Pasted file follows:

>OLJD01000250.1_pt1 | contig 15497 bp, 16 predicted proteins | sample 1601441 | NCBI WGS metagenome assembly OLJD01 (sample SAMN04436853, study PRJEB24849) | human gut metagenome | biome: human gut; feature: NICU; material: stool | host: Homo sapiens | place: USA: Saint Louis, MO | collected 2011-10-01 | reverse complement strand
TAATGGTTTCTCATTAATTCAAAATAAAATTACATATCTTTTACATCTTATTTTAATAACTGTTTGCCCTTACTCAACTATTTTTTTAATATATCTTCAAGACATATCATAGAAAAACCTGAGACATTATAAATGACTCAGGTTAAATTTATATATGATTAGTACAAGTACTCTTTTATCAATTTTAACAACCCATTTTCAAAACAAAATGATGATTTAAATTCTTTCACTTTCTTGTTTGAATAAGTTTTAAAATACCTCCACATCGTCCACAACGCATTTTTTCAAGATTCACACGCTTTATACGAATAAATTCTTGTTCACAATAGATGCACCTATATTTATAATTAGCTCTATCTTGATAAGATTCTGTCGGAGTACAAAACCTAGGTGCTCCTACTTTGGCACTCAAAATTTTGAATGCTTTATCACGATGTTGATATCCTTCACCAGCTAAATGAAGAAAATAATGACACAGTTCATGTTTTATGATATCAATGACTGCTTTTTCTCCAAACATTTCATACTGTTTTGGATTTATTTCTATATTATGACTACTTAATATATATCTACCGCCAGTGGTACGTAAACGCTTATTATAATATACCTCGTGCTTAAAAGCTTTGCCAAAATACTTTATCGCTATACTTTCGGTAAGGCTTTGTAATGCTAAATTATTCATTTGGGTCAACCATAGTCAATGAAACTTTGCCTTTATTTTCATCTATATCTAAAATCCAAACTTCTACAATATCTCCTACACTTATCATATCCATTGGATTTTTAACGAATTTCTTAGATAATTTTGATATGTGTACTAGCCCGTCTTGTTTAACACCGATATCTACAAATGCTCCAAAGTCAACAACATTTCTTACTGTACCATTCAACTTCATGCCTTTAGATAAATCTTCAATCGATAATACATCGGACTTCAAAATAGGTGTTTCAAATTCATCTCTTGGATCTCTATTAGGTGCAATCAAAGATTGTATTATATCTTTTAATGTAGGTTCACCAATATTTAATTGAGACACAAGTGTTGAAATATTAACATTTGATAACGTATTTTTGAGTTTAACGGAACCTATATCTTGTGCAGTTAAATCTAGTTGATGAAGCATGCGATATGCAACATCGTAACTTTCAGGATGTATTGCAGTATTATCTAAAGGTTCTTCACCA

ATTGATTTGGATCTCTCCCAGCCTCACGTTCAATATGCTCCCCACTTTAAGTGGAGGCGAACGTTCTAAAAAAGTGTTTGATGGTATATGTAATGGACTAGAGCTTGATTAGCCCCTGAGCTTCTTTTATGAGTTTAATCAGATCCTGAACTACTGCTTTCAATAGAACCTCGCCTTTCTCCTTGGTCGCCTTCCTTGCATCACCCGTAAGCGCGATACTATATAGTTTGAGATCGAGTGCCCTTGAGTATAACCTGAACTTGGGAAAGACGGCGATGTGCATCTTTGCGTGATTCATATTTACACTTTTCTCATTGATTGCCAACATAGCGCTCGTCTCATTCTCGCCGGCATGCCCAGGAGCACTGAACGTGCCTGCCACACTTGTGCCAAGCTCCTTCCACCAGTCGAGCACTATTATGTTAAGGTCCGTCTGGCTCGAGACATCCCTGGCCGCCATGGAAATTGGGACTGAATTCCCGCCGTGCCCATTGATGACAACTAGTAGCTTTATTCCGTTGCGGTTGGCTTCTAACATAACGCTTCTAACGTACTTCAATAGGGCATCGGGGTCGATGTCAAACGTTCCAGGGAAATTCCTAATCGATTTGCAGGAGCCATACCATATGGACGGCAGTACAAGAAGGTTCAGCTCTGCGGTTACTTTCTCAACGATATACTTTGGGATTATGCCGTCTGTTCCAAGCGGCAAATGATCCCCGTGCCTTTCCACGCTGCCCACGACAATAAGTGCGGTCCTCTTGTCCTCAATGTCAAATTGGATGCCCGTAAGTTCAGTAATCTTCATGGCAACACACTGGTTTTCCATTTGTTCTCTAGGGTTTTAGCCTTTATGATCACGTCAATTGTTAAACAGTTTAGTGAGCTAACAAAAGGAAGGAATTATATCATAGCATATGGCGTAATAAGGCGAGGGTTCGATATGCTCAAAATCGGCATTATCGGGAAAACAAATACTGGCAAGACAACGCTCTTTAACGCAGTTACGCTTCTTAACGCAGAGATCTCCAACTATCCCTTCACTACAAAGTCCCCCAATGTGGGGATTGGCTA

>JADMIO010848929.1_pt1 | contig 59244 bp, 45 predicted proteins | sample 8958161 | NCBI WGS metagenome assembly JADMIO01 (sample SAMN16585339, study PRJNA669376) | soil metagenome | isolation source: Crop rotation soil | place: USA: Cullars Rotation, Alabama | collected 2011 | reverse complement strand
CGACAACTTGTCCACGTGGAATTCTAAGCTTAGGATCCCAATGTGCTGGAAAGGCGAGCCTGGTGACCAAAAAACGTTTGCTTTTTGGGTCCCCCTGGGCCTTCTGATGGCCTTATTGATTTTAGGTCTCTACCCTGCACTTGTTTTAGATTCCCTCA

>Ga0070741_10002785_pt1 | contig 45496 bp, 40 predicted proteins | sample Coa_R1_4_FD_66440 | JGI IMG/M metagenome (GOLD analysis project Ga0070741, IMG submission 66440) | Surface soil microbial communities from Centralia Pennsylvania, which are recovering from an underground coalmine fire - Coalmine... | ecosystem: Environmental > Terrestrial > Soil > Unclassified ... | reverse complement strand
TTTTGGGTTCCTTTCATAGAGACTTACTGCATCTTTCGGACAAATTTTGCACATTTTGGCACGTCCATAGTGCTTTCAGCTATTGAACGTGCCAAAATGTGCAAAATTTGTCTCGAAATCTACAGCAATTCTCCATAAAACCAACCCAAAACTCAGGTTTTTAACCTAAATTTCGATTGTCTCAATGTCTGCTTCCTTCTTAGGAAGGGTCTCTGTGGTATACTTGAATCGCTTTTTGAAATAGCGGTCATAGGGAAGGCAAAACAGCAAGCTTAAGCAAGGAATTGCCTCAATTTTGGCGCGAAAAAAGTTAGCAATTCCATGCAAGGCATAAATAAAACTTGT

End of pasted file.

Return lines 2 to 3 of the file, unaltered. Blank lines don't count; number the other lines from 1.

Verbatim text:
TAATGGTTTCTCATTAATTCAAAATAAAATTACATATCTTTTACATCTTATTTTAATAACTGTTTGCCCTTACTCAACTATTTTTTTAATATATCTTCAAGACATATCATAGAAAAACCTGAGACATTATAAATGACTCAGGTTAAATTTATATATGATTAGTACAAGTACTCTTTTATCAATTTTAACAACCCATTTTCAAAACAAAATGATGATTTAAATTCTTTCACTTTCTTGTTTGAATAAGTTTTAAAATACCTCCACATCGTCCACAACGCATTTTTTCAAGATTCACACGCTTTATACGAATAAATTCTTGTTCACAATAGATGCACCTATATTTATAATTAGCTCTATCTTGATAAGATTCTGTCGGAGTACAAAACCTAGGTGCTCCTACTTTGGCACTCAAAATTTTGAATGCTTTATCACGATGTTGATATCCTTCACCAGCTAAATGAAGAAAATAATGACACAGTTCATGTTTTATGATATCAATGACTGCTTTTTCTCCAAACATTTCATACTGTTTTGGATTTATTTCTATATTATGACTACTTAATATATATCTACCGCCAGTGGTACGTAAACGCTTATTATAATATACCTCGTGCTTAAAAGCTTTGCCAAAATACTTTATCGCTATACTTTCGGTAAGGCTTTGTAATGCTAAATTATTCATTTGGGTCAACCATAGTCAATGAAACTTTGCCTTTATTTTCATCTATATCTAAAATCCAAACTTCTACAATATCTCCTACACTTATCATATCCATTGGATTTTTAACGAATTTCTTAGATAATTTTGATATGTGTACTAGCCCGTCTTGTTTAACACCGATATCTACAAATGCTCCAAAGTCAACAACATTTCTTACTGTACCATTCAACTTCATGCCTTTAGATAAATCTTCAATCGATAATACATCGGACTTCAAAATAGGTGTTTCAAATTCATCTCTTGGATCTCTATTAGGTGCAATCAAAGATTGTATTATATCTTTTAATGTAGGTTCACCAATATTTAATTGAGACACAAGTGTTGAAATATTAACATTTGATAACGTATTTTTGAGTTTAACGGAACCTATATCTTGTGCAGTTAAATCTAGTTGATGAAGCATGCGATATGCAACATCGTAACTTTCAGGATGTATTGCAGTATTATCTAAAGGTTCTTCACCA

ATTGATTTGGATCTCTCCCAGCCTCACGTTCAATATGCTCCCCACTTTAAGTGGAGGCGAACGTTCTAAAAAAGTGTTTGATGGTATATGTAATGGACTAGAGCTTGATTAGCCCCTGAGCTTCTTTTATGAGTTTAATCAGATCCTGAACTACTGCTTTCAATAGAACCTCGCCTTTCTCCTTGGTCGCCTTCCTTGCATCACCCGTAAGCGCGATACTATATAGTTTGAGATCGAGTGCCCTTGAGTATAACCTGAACTTGGGAAAGACGGCGATGTGCATCTTTGCGTGATTCATATTTACACTTTTCTCATTGATTGCCAACATAGCGCTCGTCTCATTCTCGCCGGCATGCCCAGGAGCACTGAACGTGCCTGCCACACTTGTGCCAAGCTCCTTCCACCAGTCGAGCACTATTATGTTAAGGTCCGTCTGGCTCGAGACATCCCTGGCCGCCATGGAAATTGGGACTGAATTCCCGCCGTGCCCATTGATGACAACTAGTAGCTTTATTCCGTTGCGGTTGGCTTCTAACATAACGCTTCTAACGTACTTCAATAGGGCATCGGGGTCGATGTCAAACGTTCCAGGGAAATTCCTAATCGATTTGCAGGAGCCATACCATATGGACGGCAGTACAAGAAGGTTCAGCTCTGCGGTTACTTTCTCAACGATATACTTTGGGATTATGCCGTCTGTTCCAAGCGGCAAATGATCCCCGTGCCTTTCCACGCTGCCCACGACAATAAGTGCGGTCCTCTTGTCCTCAATGTCAAATTGGATGCCCGTAAGTTCAGTAATCTTCATGGCAACACACTGGTTTTCCATTTGTTCTCTAGGGTTTTAGCCTTTATGATCACGTCAATTGTTAAACAGTTTAGTGAGCTAACAAAAGGAAGGAATTATATCATAGCATATGGCGTAATAAGGCGAGGGTTCGATATGCTCAAAATCGGCATTATCGGGAAAACAAATACTGGCAAGACAACGCTCTTTAACGCAGTTACGCTTCTTAACGCAGAGATCTCCAACTATCCCTTCACTACAAAGTCCCCCAATGTGGGGATTGGCTA